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Impact of nursing schedule change on therapeutic apheresis service.

NURSES ARE THE largest group of healthcare professionals in the United States, with over four million active members (The Henry J. Kaiser Family Foundation, 2017). Despite this statistic, the American Association of Colleges of Nursing (2013) predicts a nursing shortage to arise. Nursing shortages result in both decreased quality of care provided for patients in addition to increased costs for hospitals (Snavely, 2016). In response to the nursing shortage, hospitals frequently must offer higher salaries to attract nurses to their institutions (Spetz & Given, 2003). One of the greatest challenges is to restructure nursing services in hospitals to account for this shortage, while maintaining quality of care and cost efficiency.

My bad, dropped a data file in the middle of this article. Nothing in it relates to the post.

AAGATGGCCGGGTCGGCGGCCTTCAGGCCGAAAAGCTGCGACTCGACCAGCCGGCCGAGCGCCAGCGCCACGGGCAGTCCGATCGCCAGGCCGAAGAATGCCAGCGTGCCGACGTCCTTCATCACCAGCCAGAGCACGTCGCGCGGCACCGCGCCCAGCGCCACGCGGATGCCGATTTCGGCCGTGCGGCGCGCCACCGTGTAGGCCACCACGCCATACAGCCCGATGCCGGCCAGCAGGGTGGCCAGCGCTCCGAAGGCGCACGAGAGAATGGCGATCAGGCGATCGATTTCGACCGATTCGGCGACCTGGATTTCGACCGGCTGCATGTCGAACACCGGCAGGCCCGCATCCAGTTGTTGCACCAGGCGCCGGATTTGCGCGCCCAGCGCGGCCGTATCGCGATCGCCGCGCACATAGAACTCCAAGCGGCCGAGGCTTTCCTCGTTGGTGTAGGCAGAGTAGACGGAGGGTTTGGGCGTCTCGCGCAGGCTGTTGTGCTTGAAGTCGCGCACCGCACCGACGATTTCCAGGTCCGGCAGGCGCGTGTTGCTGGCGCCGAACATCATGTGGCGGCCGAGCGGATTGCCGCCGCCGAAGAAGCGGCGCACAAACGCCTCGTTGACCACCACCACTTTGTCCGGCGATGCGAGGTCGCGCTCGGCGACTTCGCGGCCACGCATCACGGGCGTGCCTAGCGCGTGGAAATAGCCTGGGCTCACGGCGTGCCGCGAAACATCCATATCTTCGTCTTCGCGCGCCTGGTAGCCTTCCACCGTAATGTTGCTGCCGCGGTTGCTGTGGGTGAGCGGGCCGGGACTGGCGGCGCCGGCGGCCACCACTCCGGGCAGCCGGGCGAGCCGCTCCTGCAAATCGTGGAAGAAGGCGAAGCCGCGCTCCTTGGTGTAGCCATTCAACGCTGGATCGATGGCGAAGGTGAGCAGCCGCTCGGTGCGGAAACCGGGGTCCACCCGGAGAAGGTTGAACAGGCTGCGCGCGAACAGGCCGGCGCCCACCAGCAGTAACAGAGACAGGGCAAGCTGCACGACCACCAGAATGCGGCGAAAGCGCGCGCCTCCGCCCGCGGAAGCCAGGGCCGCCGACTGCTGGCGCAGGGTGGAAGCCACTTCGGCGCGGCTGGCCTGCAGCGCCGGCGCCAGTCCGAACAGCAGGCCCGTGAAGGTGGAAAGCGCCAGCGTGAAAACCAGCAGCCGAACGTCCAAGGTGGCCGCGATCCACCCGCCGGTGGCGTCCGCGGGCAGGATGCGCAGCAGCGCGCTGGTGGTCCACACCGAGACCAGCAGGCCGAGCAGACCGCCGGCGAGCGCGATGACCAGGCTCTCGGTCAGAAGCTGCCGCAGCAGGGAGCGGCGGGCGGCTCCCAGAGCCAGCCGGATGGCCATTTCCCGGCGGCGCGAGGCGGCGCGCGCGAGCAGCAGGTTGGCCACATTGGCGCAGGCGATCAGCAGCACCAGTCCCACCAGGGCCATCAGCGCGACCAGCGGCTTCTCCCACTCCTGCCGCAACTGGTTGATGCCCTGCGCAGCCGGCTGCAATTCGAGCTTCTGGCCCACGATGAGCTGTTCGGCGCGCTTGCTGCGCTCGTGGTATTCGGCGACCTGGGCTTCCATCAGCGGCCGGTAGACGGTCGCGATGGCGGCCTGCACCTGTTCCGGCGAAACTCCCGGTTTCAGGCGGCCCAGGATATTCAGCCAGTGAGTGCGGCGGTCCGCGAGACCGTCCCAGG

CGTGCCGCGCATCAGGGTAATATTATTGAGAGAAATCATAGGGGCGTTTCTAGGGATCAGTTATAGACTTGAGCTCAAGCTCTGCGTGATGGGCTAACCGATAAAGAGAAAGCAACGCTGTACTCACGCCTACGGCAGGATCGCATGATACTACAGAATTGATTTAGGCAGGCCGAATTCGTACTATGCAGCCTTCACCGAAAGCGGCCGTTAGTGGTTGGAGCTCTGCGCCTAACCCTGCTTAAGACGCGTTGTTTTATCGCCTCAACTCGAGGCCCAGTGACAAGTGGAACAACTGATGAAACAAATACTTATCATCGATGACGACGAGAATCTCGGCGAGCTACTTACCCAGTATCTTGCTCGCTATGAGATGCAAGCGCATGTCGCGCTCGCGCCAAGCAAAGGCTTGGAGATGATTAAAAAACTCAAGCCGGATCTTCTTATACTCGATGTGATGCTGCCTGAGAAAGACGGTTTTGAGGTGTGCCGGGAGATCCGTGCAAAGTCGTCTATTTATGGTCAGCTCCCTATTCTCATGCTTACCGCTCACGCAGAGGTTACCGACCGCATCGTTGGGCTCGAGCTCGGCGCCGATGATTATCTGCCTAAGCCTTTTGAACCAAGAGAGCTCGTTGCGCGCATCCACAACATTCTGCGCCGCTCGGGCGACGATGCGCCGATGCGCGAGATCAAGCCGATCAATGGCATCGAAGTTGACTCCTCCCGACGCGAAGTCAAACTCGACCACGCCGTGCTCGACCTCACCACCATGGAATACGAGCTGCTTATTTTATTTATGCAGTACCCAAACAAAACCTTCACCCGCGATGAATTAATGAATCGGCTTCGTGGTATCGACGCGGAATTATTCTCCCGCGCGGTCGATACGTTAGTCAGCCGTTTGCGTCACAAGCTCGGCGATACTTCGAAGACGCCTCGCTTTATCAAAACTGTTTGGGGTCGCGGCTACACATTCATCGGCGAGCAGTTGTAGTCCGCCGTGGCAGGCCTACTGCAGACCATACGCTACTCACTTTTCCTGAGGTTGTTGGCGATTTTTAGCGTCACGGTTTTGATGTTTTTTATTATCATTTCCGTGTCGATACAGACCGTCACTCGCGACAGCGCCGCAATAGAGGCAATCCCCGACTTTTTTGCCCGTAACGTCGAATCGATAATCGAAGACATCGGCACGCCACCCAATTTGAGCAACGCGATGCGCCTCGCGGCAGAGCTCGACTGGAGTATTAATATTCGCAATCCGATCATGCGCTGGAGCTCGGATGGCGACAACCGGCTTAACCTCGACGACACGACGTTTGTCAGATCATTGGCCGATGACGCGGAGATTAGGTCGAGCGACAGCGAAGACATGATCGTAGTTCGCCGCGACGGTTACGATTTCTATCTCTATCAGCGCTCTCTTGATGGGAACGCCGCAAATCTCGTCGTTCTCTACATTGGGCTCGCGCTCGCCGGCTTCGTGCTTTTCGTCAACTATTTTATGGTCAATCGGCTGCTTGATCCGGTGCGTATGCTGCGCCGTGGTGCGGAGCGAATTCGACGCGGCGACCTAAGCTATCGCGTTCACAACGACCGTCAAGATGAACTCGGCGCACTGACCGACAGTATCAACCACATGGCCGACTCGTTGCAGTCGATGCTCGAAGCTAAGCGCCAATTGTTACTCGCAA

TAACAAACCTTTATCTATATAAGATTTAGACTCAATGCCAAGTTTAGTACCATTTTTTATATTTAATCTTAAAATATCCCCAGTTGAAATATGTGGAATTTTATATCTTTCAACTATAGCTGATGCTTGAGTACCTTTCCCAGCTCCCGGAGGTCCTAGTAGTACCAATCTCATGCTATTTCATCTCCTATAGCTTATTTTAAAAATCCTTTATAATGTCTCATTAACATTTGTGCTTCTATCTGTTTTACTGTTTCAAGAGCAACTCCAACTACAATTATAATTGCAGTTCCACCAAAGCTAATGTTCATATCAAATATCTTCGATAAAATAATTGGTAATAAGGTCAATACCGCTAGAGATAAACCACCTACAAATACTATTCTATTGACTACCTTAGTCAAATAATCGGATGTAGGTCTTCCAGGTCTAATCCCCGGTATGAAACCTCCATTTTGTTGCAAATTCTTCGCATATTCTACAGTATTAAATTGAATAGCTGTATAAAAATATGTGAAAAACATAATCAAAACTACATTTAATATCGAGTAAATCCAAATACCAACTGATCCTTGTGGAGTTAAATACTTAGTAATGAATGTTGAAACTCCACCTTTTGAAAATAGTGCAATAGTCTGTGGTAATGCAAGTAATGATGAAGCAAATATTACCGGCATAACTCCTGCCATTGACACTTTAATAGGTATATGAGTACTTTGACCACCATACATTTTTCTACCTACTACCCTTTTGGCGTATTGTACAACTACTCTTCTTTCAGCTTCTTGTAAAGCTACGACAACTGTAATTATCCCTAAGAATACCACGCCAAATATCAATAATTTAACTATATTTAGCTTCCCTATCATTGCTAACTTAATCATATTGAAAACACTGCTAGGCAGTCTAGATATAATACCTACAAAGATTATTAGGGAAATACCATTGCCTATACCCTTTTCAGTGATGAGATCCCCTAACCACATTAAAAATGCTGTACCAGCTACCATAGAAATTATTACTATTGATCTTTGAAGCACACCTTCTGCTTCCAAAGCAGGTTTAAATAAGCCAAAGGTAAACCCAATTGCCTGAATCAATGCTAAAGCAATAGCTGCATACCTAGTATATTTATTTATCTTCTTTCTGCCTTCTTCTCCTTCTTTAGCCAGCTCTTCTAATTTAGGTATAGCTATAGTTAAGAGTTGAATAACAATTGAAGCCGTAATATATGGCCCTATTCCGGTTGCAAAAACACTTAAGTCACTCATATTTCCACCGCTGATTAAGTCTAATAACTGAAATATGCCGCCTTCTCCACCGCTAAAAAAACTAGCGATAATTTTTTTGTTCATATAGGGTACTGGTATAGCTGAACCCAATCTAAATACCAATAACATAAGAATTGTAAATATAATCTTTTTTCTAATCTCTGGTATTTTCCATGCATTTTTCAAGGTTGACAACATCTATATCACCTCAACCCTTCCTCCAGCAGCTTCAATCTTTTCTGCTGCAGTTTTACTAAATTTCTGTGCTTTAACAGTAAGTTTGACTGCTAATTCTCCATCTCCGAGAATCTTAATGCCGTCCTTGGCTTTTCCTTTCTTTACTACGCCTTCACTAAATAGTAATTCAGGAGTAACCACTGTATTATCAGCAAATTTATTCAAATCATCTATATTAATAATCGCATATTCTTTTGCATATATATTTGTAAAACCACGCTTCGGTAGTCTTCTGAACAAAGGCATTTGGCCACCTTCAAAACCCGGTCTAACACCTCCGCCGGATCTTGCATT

Many hospitals, including those without serious nurse shortages, reported sizable financial costs associated with their staffing strategies. High costs were most often attributed to the two most common short-term strategies: use of temporary nurses and increased nurse salaries (May, Bazzoli, & Gerland, 2006). With nursing salaries representing a large sector of healthcare costs, it is necessary to determine how to maximize efficiency within the nursing service, decrease additional spending, and maintain quality of care for patients (Thungjaroenkul, Cummings, & Embleton, 2007). To make apheresis services available to patients admitted outside the normal operational hours of apheresis units, the apheresis service in the study institution uses an external nursing service as a supplement. In the past, full-time (FT) nurses worked for one 8.5-hour shift 5 days per week, and the remaining hours were covered by a contracted nursing service (CNS). Though effective in managing the care of patients, this arrangement was very costly to the institution, as the contracted service is more expensive than using in-house FT nurses.